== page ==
𝐃𝐨 𝐲𝐨𝐮 𝐰𝐚𝐧𝐭 𝐭𝐨 𝐍𝐅𝐓 𝐲𝐨𝐮𝐫 𝐠𝐚𝐦𝐞?
NFTs are beyond the peak of inflated expectations and troughs of disillusionment, climbing up the slope of enlightenment in digital art and digital collectibles. NFTs enable player needs of ownership, collection, fandom, and investment, making them a compelling fit to be applied as a technology to gaming.
NFTs Outside Gaming
Put Aside the Hype
Since the 2017 peak of inflated expectations, the world has been on the lookout for actual, interesting blockchain applications beyond cryptocurrency store of wealth, investment, and payments. Plenty of time and effort was put into development, but when would it turn into users and cash? Late 2020/early 2021, it turns out. Today, that reality is playing out with non-fungible tokens (NFTs) in the digital collectibles and digital art worlds.
For technoskeptics, NFTs are just the latest in Doge/SPAC/Money printer excess, a bubble bound to collapse. There are certainly bubbly components to the market, and the technology is also closer to the 2001 tech bubble than the 2021 technology domination of the stock market. But, beneath the bubbly excesses are also a very serious set of bleeding edge technologists, afew of whom might become like Brian Armstrong (now worth ~$20 billion and in the Buffett/Gates tier of donating all of that money for the good of the world) in 2013.
Up the Slope of Enlightenment
Take the world of digital art. Non-fungible tokens are solving real problems in the art world. Anyone can put up a faked Picasso on their wall, or profit from art owned by a dictator. With digital art on the blockchain, it gets to take advantage of blockchain features: the public ledger is there for everyone to see and trace. No fakes. Furthermore, if you do not want to trade with a known Al Qaeda, or other money-laundering wallet, that information is also available for you to verify on the blockchain. Thousands of pieces of art from Jews murdered or dislocated during the holocaust sit in our museums. With NFTs, these pieces can easily be identified, and returned to their heirs ethically.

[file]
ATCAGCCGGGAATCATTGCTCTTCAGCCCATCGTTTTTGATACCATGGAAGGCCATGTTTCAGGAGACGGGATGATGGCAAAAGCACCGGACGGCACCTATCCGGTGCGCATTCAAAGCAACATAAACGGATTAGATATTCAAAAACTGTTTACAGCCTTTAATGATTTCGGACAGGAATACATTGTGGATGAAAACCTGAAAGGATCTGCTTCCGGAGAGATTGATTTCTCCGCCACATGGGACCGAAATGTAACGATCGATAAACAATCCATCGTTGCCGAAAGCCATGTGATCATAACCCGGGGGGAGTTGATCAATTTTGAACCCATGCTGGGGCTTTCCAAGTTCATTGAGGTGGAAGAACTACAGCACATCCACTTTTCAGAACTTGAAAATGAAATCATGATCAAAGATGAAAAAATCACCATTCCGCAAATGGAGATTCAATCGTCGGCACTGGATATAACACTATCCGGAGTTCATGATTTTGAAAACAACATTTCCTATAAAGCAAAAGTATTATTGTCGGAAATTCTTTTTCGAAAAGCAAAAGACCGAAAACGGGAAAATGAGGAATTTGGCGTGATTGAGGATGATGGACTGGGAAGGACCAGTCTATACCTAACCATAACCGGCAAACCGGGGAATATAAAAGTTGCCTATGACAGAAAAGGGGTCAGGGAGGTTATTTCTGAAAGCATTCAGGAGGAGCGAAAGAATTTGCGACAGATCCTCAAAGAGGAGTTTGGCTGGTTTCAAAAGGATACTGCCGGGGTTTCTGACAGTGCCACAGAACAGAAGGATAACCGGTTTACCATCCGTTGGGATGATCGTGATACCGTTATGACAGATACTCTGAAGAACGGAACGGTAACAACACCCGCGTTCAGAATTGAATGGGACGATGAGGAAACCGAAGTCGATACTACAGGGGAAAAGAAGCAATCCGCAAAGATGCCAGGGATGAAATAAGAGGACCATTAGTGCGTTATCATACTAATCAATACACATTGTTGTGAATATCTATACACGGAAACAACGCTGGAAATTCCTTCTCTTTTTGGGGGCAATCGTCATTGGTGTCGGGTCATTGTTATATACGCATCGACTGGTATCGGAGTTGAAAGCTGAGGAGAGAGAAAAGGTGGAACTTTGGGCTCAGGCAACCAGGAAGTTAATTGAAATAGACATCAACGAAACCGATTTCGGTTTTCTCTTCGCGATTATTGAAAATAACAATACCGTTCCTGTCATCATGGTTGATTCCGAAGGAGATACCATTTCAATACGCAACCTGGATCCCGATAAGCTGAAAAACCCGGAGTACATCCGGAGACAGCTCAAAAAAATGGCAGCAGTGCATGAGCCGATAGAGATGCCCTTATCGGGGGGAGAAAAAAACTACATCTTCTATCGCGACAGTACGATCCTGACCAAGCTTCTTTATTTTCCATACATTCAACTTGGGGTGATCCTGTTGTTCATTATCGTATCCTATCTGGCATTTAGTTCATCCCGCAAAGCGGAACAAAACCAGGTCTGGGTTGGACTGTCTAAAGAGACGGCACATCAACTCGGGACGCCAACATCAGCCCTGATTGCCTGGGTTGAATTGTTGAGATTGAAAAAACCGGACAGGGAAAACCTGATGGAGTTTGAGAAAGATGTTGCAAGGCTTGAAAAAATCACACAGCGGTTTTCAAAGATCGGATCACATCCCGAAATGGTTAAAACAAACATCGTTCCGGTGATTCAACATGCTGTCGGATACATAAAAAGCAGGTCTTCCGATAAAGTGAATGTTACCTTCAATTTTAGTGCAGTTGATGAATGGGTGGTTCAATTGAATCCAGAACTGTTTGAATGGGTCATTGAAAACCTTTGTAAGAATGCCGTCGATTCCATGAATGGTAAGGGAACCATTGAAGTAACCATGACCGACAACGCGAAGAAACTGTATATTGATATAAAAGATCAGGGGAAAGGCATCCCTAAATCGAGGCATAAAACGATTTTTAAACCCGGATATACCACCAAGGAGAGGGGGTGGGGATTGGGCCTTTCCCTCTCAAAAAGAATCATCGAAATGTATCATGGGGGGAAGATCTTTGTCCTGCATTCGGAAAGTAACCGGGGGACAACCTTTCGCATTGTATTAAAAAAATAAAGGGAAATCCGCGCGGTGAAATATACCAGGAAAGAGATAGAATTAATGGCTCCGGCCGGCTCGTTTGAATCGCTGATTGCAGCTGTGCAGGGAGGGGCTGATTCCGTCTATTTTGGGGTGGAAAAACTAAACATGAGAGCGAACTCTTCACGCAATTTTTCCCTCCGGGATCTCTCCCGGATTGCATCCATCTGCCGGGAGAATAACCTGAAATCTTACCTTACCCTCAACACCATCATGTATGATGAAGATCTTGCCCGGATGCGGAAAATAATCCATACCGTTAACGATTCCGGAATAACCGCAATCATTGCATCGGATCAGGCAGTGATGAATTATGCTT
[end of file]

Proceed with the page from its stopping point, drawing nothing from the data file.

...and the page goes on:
If those two levels of value were not enough for buyers of art, NFTs also offer a revolutionary method of payment for artists — allowing them to profit off the resale of their work and make money off digital art at all. People before would just download the jpg and you had to work in tech art on 3d in proprietary software to get paid — an office job, hardly the artist life. Could we see a new age of artists now that they can make a living? The potential to grow the overall market is tremendous. This level of added functionality helps explain Beeple’s $69 million auction at Christie’s. NFTs are entering the 40,000-year-old art market and offering disruptive innovation.
Then shift to the world of digital collectibles. For thousands of years now, humanity has had to rely on certificates of authenticity, experts, and trust to verify the validity and uniqueness of collectibles. In Phillip K Dick’s classic The Man in the High Castle, Childan’s Americana antique shop sells counterfeit antiques. Thanks to NFTs, and the blockchain’s public ledger, counterfeits are no longer a problem. Everything is verifiable and out there in the open. This consumer advantage is like the one seen in digital art.
NFTs also play the critical role of enabling digital collectibles in the first place. Before NFTs, digital collectibles were not a market because everything was so easily copied. With a public ledger, the space has finally opened up for digital collectibles to exist. This problem solving helps explain NBA Top Shot’s over $230 million in transactions (Roham Gharegozlou looks set to be one of the future Brian Armstrong’s I teased, with Dapper Labs raising at a $7.5 billion valuation). A Top Shot Moment is a 3-D looping basketball clip — a unique item impossible in the physical world.
This digital market can move faster than physical markets. It was actually the first place a LaMelo Ball (the youngest of the Ball brothers, now a star in the NBA) collectible was even available. Through these ways, NFTs are disrupting the massive collectibles market (here I have defined trading cards as a subset of collectibles, though I have heard others describe them as distinct and NFT enabling a trading benefit as well).
To tie it all together: in the digital art and digital collectibles worlds, NFTs have found applications for buyers and sellers that are bringing the technology up the slope of enlightenment.